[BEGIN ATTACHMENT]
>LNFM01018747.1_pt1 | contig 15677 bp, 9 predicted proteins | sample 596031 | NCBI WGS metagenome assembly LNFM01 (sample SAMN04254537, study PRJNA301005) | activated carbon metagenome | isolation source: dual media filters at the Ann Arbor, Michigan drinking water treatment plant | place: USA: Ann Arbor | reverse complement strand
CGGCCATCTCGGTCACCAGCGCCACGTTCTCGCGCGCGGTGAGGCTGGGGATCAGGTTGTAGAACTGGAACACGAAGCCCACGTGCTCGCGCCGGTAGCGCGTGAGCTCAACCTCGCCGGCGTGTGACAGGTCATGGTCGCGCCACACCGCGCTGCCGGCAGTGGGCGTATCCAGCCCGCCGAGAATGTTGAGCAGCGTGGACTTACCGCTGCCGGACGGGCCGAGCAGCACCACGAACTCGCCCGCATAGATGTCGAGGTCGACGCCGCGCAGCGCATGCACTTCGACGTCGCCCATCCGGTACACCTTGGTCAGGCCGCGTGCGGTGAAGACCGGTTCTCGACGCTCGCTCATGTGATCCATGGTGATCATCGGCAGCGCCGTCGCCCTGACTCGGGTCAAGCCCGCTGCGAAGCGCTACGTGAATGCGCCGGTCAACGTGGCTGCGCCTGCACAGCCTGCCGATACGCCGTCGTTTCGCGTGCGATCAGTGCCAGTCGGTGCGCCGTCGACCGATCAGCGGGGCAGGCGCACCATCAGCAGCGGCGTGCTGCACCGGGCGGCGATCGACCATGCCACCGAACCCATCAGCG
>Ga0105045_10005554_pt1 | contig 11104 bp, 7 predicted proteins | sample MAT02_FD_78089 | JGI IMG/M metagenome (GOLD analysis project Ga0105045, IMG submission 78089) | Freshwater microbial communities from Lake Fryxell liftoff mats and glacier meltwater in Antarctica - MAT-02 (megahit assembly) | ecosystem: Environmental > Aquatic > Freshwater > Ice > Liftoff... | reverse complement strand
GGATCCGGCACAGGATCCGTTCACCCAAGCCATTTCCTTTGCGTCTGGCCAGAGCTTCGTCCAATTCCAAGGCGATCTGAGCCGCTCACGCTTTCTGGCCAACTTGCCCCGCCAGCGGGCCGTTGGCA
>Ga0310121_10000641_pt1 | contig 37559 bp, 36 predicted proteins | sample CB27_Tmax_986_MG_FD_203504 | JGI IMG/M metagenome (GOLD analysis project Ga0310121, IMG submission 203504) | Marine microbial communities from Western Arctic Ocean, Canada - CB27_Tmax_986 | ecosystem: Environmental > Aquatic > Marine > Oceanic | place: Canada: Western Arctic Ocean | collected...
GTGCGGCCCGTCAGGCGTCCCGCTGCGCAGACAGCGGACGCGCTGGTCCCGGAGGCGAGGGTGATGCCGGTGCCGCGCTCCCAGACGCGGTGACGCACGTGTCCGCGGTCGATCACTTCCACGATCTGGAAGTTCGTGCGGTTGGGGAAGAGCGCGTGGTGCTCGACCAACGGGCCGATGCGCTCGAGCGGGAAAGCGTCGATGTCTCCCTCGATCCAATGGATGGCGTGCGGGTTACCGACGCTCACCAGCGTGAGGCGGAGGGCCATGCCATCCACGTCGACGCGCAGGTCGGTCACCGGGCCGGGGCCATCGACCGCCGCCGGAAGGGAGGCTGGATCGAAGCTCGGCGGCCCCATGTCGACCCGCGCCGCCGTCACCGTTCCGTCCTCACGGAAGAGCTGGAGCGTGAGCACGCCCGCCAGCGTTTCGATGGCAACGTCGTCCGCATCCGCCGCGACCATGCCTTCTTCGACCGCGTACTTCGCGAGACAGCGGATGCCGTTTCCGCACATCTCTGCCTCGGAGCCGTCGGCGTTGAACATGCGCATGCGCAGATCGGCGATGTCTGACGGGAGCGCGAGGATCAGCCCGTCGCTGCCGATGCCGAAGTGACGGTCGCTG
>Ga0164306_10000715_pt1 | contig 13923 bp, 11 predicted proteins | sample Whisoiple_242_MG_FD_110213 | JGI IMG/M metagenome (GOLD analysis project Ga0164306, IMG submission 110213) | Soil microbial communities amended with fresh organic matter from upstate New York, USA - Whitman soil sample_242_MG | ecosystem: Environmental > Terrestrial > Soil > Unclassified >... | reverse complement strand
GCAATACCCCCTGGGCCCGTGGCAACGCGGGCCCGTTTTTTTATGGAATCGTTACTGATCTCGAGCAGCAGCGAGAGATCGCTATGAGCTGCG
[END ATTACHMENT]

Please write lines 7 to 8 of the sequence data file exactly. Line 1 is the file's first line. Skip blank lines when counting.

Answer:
>Ga0164306_10000715_pt1 | contig 13923 bp, 11 predicted proteins | sample Whisoiple_242_MG_FD_110213 | JGI IMG/M metagenome (GOLD analysis project Ga0164306, IMG submission 110213) | Soil microbial communities amended with fresh organic matter from upstate New York, USA - Whitman soil sample_242_MG | ecosystem: Environmental > Terrestrial > Soil > Unclassified >... | reverse complement strand
GCAATACCCCCTGGGCCCGTGGCAACGCGGGCCCGTTTTTTTATGGAATCGTTACTGATCTCGAGCAGCAGCGAGAGATCGCTATGAGCTGCG